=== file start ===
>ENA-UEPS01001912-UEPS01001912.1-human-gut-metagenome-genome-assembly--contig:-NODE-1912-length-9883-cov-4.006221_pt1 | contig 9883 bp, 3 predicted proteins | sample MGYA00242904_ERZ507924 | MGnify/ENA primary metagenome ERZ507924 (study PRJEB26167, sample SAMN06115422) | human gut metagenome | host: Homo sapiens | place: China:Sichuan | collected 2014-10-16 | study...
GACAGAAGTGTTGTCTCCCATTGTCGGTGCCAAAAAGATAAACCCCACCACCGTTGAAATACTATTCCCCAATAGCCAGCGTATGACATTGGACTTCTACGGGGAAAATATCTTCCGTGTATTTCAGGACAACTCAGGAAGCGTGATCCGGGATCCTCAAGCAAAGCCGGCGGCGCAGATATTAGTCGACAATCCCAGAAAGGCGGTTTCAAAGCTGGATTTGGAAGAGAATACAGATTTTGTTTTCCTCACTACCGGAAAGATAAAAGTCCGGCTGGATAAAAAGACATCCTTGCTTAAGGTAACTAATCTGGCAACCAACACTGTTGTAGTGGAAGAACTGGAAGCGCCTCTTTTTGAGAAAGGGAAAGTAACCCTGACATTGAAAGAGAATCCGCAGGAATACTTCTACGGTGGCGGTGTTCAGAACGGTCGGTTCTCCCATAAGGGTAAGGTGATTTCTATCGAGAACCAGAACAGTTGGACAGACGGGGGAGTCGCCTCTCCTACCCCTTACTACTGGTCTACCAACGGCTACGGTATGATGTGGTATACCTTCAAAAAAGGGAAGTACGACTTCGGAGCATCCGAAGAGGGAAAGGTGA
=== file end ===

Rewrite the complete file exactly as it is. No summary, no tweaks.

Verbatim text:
>ENA-UEPS01001912-UEPS01001912.1-human-gut-metagenome-genome-assembly--contig:-NODE-1912-length-9883-cov-4.006221_pt1 | contig 9883 bp, 3 predicted proteins | sample MGYA00242904_ERZ507924 | MGnify/ENA primary metagenome ERZ507924 (study PRJEB26167, sample SAMN06115422) | human gut metagenome | host: Homo sapiens | place: China:Sichuan | collected 2014-10-16 | study...
GACAGAAGTGTTGTCTCCCATTGTCGGTGCCAAAAAGATAAACCCCACCACCGTTGAAATACTATTCCCCAATAGCCAGCGTATGACATTGGACTTCTACGGGGAAAATATCTTCCGTGTATTTCAGGACAACTCAGGAAGCGTGATCCGGGATCCTCAAGCAAAGCCGGCGGCGCAGATATTAGTCGACAATCCCAGAAAGGCGGTTTCAAAGCTGGATTTGGAAGAGAATACAGATTTTGTTTTCCTCACTACCGGAAAGATAAAAGTCCGGCTGGATAAAAAGACATCCTTGCTTAAGGTAACTAATCTGGCAACCAACACTGTTGTAGTGGAAGAACTGGAAGCGCCTCTTTTTGAGAAAGGGAAAGTAACCCTGACATTGAAAGAGAATCCGCAGGAATACTTCTACGGTGGCGGTGTTCAGAACGGTCGGTTCTCCCATAAGGGTAAGGTGATTTCTATCGAGAACCAGAACAGTTGGACAGACGGGGGAGTCGCCTCTCCTACCCCTTACTACTGGTCTACCAACGGCTACGGTATGATGTGGTATACCTTCAAAAAAGGGAAGTACGACTTCGGAGCATCCGAAGAGGGAAAGGTGA